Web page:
Occupational Health & Safety Management
HRM 3400 – Winter 2012 – Anna Blake
Lecture 11 – Corporate Social Responsibility & the Environment – Mar 26
What is Corporate Social Responsibility?
- Social responsibility (is the) responsibility of an organization of the impacts of its
decisions and activities on society and the environment:
o Through transparent and ethical behaviour.
o Consistent with sustainable development and the welfare of society.
o Takes into account the expectations of stakeholders.
o In compliance with applicable law and consistent with international norms
o Integrated throughout the organisation.
History of Corporate Social Responsibility
- CSR involves a business identifying its stakeholder groups and incorporating
their needs and values within the strategic and day-to-day decision-making
- Business ‘society’ is defined by the number of stakeholders to which the
organization has a ‘responsibility’.
o Multinational oil company – global responsibility – global impact on
o Mom and pop grocery store – limited social responsibility.
- Therefore can only use a vague definition.
- CSR (Wikipedia, 2007)
o A concept that organizations, especially (but not only) corporations, have
an obligation to consider the interest of customers, employees,
shareholders, communities, and ecological considerations in all aspects of
- Stakeholders: employees, suppliers, customers and the communities in which
they operated (includes protecting the environment).
- Any program or activity engaged by a corporation that does not directly bring
profit and at the same time creates tangible and intangible benefits for both the
recipients and corporation itself.
- Four aspects of CSR.
o Moral (Ethical)
o Reputation (or brand image)
o License to operate (legal)
o Sustainability (environment)
- Charity is a legitimate aspect of CSR as long as it approached from a strategic
o A responsible company must take into full account its impact on all
stakeholders and on the environment when making decisions.
o Must balance the needs of all stakeholders with its need to make a profit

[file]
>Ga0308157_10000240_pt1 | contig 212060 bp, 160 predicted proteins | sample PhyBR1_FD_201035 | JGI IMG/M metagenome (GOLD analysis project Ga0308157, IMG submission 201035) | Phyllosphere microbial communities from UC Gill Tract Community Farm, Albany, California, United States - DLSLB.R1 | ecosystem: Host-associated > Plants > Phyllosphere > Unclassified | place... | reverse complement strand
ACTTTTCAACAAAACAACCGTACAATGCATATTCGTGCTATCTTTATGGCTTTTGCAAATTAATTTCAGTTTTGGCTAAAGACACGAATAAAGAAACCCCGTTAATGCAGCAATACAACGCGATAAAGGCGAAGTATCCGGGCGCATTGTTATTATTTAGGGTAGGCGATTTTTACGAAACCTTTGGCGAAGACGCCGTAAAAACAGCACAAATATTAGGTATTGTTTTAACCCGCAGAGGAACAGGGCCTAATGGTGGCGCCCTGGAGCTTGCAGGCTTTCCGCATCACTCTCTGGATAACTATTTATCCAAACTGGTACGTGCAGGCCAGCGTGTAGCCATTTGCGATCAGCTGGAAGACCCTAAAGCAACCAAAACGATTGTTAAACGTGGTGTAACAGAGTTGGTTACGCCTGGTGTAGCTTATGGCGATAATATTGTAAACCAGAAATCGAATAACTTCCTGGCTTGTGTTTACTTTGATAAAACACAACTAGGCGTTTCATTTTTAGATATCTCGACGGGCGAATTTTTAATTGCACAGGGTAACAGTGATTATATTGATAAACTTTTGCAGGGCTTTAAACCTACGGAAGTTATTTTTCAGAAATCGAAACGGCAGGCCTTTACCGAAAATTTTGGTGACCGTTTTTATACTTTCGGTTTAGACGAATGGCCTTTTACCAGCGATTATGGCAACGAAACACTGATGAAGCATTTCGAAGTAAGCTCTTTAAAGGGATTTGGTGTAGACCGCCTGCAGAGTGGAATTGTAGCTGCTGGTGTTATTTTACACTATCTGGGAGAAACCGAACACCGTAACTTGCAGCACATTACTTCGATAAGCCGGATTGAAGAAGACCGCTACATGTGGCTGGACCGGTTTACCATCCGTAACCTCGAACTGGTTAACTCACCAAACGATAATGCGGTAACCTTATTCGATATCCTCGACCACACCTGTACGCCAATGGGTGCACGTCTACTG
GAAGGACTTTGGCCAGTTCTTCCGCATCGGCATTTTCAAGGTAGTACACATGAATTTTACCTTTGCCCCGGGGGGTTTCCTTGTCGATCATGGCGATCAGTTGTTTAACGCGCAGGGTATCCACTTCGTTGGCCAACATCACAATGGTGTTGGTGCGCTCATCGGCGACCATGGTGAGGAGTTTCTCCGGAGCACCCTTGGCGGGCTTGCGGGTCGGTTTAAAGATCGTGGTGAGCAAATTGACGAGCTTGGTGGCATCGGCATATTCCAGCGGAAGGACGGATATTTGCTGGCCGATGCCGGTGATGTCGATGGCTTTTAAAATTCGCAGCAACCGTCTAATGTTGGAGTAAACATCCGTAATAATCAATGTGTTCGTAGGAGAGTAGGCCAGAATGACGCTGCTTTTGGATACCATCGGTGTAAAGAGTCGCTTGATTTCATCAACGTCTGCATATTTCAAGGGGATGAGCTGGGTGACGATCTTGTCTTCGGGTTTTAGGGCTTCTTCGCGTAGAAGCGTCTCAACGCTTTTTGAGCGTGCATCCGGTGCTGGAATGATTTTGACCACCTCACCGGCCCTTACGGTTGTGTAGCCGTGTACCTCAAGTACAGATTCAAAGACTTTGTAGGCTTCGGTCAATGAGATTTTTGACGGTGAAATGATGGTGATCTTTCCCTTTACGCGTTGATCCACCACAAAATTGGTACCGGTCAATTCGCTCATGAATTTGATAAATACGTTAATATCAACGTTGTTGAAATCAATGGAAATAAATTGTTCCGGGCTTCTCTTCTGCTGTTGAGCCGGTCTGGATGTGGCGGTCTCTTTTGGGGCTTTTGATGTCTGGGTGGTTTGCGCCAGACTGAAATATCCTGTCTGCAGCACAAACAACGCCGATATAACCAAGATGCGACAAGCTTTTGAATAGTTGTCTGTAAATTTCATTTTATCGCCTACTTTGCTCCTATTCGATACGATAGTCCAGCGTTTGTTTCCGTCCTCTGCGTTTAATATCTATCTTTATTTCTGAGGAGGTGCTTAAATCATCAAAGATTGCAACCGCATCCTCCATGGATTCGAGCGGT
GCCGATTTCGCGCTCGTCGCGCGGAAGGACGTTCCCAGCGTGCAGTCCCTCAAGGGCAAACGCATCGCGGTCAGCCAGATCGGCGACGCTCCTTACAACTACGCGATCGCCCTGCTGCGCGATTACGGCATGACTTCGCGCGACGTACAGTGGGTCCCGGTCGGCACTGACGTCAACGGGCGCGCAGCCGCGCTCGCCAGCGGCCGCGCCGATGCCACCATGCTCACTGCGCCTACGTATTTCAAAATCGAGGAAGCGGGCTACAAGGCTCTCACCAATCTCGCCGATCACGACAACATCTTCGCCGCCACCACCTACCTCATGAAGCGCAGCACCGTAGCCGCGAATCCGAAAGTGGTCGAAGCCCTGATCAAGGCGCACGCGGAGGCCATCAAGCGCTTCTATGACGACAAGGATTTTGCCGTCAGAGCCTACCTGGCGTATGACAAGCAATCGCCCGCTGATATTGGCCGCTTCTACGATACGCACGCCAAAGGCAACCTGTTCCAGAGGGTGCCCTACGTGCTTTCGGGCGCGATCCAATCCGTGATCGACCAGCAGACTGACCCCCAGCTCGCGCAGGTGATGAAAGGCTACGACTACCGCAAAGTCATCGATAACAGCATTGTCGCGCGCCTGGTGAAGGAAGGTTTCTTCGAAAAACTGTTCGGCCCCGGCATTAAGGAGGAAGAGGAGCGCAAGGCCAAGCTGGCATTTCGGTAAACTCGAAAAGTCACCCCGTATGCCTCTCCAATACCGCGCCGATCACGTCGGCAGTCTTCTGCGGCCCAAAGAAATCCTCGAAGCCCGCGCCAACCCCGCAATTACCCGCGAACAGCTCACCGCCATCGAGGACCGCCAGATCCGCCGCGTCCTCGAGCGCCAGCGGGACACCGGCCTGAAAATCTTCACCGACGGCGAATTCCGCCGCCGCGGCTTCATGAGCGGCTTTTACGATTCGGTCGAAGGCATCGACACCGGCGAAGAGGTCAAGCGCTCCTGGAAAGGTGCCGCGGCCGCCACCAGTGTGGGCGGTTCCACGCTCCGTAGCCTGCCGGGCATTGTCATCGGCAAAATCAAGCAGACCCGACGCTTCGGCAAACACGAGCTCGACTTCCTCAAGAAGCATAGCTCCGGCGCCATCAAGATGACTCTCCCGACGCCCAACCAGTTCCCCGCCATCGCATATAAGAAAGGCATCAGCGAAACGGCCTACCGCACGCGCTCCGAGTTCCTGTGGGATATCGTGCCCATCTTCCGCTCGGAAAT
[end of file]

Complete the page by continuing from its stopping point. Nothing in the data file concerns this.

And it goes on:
and reward stakeholders adequately. o Socially responsible activities.
Earth’s Water Cycle
- Never ending circulation of the earth’s water:
- Water only changes from one form to another and moves from one place to
- 326 million cubic miles of water and over one million gallons of water per cubic
- All living things consist mainly of water – humans 60%.
- 73% of Earth is covered in most part by water – Only 3% is fresh.
- 6 countries (Brazil, Russia, Canada, Indonesia, China and Columbia) have 50%
of the freshwater reserves.
- One-third of the world’s population lives in ‘water-stressed’ countries.
- Pollution is the action of environmental contamination with man-made waste.
- Of all the first world countries, the United States is the most polluting nation.
- Primary air pollutants have a direct impact on the environment.
o Oxides of carbon, sulfur and nitrogen.
o Volatile organic compounds.
o Suspended particulate matter.
o Photochemical oxidants.
o Radioactive substances.
o Hazardous air pollutants.
- Secondary pollutants are formed from chemicals interacting with primary
The Greenhouse Effect
- The process by which the greenhouse gasses in the earth’s atmosphere trap
heat of the sun and prevent the Earth from freezing in the absence of sunlight.
- A natural phenomenon which prevents stark temperature fluctuations on the
Earth during the day and night.
- Carbon dioxide, water vapour and methane in the Earth’s atmosphere prevent
the energy of the sun from being radiated out into space by the Earth’s surface.
- Eight glasses
o Infectious agents.
o Oxygen-depleting wastes. o Inorganic chemicals.
o Organic compounds.
o Plant nutrient pollutants.
o Radioactive materials.
o Thermal pollution.
o Persistence of pesticides in the soil is related to how quickly these
chemicals degrade in the environment.
o Three ways they degrade into the soil
Chemical degradation (water)
Photochemical degradation (sunlight)
o Three classes of pesticides
Insecticides kill insects.
Herbicides kill plants.
Fungicides kill fungus.
o Sulfates from Sulfuric acid rain.
o Nitrites from Nitric acid rain.
o Toxic metals.
o Radioactive materials.
- Refers to increase in concentration of the toxicant at successive trophic levels.
- DDT is metabolized and excreted much more slowly than the nutrients that are
passed from on trophic level to the next.
- The DDT accumulates in the body (especially in the fat) causing the
concentration of DDT to increase at successive levels in aquatic food chain.
- Environmental regulation is shared between the federal government and the
provinces. Municipalities also play a growing role.
- Federal environmental laws are based on federal constitutional powers such as
international borders; international relations; trade and commerce, navigation and
shipping, seacoasts and fisheries, criminal law, and a somewhat contentious
power to legislate in the national interest for ‘peace, order and good government’.
- The federal government also has primary jurisdiction over federal works and
undertakings, such as the land and activities of the federal government, its
agencies and corporations, the armed forces and a variety of federally regulated
entities such as the railways, aviation, interprovincial transport, grain elevators,
etc. - Provincial environmental laws are based on provincial constitutional powers,